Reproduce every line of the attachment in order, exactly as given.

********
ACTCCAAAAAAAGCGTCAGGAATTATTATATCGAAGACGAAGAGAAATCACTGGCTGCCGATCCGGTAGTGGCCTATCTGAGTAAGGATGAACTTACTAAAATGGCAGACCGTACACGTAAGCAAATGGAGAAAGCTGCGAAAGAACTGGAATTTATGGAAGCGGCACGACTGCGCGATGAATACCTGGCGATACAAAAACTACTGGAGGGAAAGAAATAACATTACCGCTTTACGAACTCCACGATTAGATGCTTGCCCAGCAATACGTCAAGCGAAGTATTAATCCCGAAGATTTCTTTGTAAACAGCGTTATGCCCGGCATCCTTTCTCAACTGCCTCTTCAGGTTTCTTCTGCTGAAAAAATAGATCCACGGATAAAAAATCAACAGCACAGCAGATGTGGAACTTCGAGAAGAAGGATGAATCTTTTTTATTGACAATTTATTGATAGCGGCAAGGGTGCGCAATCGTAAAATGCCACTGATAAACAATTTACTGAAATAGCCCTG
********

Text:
ACTCCAAAAAAAGCGTCAGGAATTATTATATCGAAGACGAAGAGAAATCACTGGCTGCCGATCCGGTAGTGGCCTATCTGAGTAAGGATGAACTTACTAAAATGGCAGACCGTACACGTAAGCAAATGGAGAAAGCTGCGAAAGAACTGGAATTTATGGAAGCGGCACGACTGCGCGATGAATACCTGGCGATACAAAAACTACTGGAGGGAAAGAAATAACATTACCGCTTTACGAACTCCACGATTAGATGCTTGCCCAGCAATACGTCAAGCGAAGTATTAATCCCGAAGATTTCTTTGTAAACAGCGTTATGCCCGGCATCCTTTCTCAACTGCCTCTTCAGGTTTCTTCTGCTGAAAAAATAGATCCACGGATAAAAAATCAACAGCACAGCAGATGTGGAACTTCGAGAAGAAGGATGAATCTTTTTTATTGACAATTTATTGATAGCGGCAAGGGTGCGCAATCGTAAAATGCCACTGATAAACAATTTACTGAAATAGCCCTG